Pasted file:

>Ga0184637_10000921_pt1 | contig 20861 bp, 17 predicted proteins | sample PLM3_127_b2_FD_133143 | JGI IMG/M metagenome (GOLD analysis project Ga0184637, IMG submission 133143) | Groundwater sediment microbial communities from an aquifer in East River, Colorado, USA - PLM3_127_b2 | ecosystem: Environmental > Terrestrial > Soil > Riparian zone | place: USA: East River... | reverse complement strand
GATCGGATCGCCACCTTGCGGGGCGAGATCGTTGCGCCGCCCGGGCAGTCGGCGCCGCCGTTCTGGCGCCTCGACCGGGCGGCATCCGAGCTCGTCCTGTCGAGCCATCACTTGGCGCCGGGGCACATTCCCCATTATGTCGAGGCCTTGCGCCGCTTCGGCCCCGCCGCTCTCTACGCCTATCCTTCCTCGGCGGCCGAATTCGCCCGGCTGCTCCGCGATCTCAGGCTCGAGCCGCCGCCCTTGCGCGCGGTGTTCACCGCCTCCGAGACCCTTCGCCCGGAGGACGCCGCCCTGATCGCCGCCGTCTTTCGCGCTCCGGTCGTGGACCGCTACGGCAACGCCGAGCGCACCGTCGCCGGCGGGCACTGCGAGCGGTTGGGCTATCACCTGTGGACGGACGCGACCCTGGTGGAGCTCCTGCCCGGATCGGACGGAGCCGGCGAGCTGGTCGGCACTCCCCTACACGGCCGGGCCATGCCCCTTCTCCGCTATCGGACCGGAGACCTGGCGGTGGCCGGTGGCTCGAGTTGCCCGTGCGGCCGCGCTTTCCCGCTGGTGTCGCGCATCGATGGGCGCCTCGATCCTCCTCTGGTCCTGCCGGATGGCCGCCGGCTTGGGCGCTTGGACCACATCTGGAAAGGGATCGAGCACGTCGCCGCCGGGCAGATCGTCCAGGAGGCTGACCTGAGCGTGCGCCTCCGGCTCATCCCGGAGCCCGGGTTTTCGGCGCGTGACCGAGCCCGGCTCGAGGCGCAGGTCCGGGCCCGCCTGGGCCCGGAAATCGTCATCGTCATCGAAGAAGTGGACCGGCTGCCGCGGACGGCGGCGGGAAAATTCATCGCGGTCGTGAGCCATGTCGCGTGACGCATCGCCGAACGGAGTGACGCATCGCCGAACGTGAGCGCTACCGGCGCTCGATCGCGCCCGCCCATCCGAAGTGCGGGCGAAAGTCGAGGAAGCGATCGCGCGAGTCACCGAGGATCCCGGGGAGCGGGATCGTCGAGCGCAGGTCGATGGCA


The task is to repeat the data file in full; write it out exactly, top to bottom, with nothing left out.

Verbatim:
>Ga0184637_10000921_pt1 | contig 20861 bp, 17 predicted proteins | sample PLM3_127_b2_FD_133143 | JGI IMG/M metagenome (GOLD analysis project Ga0184637, IMG submission 133143) | Groundwater sediment microbial communities from an aquifer in East River, Colorado, USA - PLM3_127_b2 | ecosystem: Environmental > Terrestrial > Soil > Riparian zone | place: USA: East River... | reverse complement strand
GATCGGATCGCCACCTTGCGGGGCGAGATCGTTGCGCCGCCCGGGCAGTCGGCGCCGCCGTTCTGGCGCCTCGACCGGGCGGCATCCGAGCTCGTCCTGTCGAGCCATCACTTGGCGCCGGGGCACATTCCCCATTATGTCGAGGCCTTGCGCCGCTTCGGCCCCGCCGCTCTCTACGCCTATCCTTCCTCGGCGGCCGAATTCGCCCGGCTGCTCCGCGATCTCAGGCTCGAGCCGCCGCCCTTGCGCGCGGTGTTCACCGCCTCCGAGACCCTTCGCCCGGAGGACGCCGCCCTGATCGCCGCCGTCTTTCGCGCTCCGGTCGTGGACCGCTACGGCAACGCCGAGCGCACCGTCGCCGGCGGGCACTGCGAGCGGTTGGGCTATCACCTGTGGACGGACGCGACCCTGGTGGAGCTCCTGCCCGGATCGGACGGAGCCGGCGAGCTGGTCGGCACTCCCCTACACGGCCGGGCCATGCCCCTTCTCCGCTATCGGACCGGAGACCTGGCGGTGGCCGGTGGCTCGAGTTGCCCGTGCGGCCGCGCTTTCCCGCTGGTGTCGCGCATCGATGGGCGCCTCGATCCTCCTCTGGTCCTGCCGGATGGCCGCCGGCTTGGGCGCTTGGACCACATCTGGAAAGGGATCGAGCACGTCGCCGCCGGGCAGATCGTCCAGGAGGCTGACCTGAGCGTGCGCCTCCGGCTCATCCCGGAGCCCGGGTTTTCGGCGCGTGACCGAGCCCGGCTCGAGGCGCAGGTCCGGGCCCGCCTGGGCCCGGAAATCGTCATCGTCATCGAAGAAGTGGACCGGCTGCCGCGGACGGCGGCGGGAAAATTCATCGCGGTCGTGAGCCATGTCGCGTGACGCATCGCCGAACGGAGTGACGCATCGCCGAACGTGAGCGCTACCGGCGCTCGATCGCGCCCGCCCATCCGAAGTGCGGGCGAAAGTCGAGGAAGCGATCGCGCGAGTCACCGAGGATCCCGGGGAGCGGGATCGTCGAGCGCAGGTCGATGGCA